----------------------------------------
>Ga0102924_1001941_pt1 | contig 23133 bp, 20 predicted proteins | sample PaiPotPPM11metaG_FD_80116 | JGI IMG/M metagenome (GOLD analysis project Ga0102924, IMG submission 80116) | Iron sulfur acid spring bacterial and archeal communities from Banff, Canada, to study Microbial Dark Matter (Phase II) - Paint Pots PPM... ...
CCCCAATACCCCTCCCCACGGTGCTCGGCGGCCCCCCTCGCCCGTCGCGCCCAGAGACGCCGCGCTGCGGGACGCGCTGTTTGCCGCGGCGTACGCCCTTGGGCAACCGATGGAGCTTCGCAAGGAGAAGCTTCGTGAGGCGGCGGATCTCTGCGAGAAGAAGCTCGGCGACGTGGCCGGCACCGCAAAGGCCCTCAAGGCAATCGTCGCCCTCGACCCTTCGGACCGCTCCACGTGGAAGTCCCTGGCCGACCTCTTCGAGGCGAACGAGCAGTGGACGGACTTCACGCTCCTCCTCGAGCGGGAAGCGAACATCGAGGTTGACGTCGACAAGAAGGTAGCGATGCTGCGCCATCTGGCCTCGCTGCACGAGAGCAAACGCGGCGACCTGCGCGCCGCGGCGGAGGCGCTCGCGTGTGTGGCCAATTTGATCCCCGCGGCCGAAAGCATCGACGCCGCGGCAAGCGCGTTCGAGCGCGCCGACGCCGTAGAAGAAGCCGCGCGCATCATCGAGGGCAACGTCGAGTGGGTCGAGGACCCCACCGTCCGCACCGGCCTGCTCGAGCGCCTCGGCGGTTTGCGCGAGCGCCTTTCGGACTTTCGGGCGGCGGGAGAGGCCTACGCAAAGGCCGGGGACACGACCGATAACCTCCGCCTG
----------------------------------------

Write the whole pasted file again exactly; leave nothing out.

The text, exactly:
>Ga0102924_1001941_pt1 | contig 23133 bp, 20 predicted proteins | sample PaiPotPPM11metaG_FD_80116 | JGI IMG/M metagenome (GOLD analysis project Ga0102924, IMG submission 80116) | Iron sulfur acid spring bacterial and archeal communities from Banff, Canada, to study Microbial Dark Matter (Phase II) - Paint Pots PPM... ...
CCCCAATACCCCTCCCCACGGTGCTCGGCGGCCCCCCTCGCCCGTCGCGCCCAGAGACGCCGCGCTGCGGGACGCGCTGTTTGCCGCGGCGTACGCCCTTGGGCAACCGATGGAGCTTCGCAAGGAGAAGCTTCGTGAGGCGGCGGATCTCTGCGAGAAGAAGCTCGGCGACGTGGCCGGCACCGCAAAGGCCCTCAAGGCAATCGTCGCCCTCGACCCTTCGGACCGCTCCACGTGGAAGTCCCTGGCCGACCTCTTCGAGGCGAACGAGCAGTGGACGGACTTCACGCTCCTCCTCGAGCGGGAAGCGAACATCGAGGTTGACGTCGACAAGAAGGTAGCGATGCTGCGCCATCTGGCCTCGCTGCACGAGAGCAAACGCGGCGACCTGCGCGCCGCGGCGGAGGCGCTCGCGTGTGTGGCCAATTTGATCCCCGCGGCCGAAAGCATCGACGCCGCGGCAAGCGCGTTCGAGCGCGCCGACGCCGTAGAAGAAGCCGCGCGCATCATCGAGGGCAACGTCGAGTGGGTCGAGGACCCCACCGTCCGCACCGGCCTGCTCGAGCGCCTCGGCGGTTTGCGCGAGCGCCTTTCGGACTTTCGGGCGGCGGGAGAGGCCTACGCAAAGGCCGGGGACACGACCGATAACCTCCGCCTG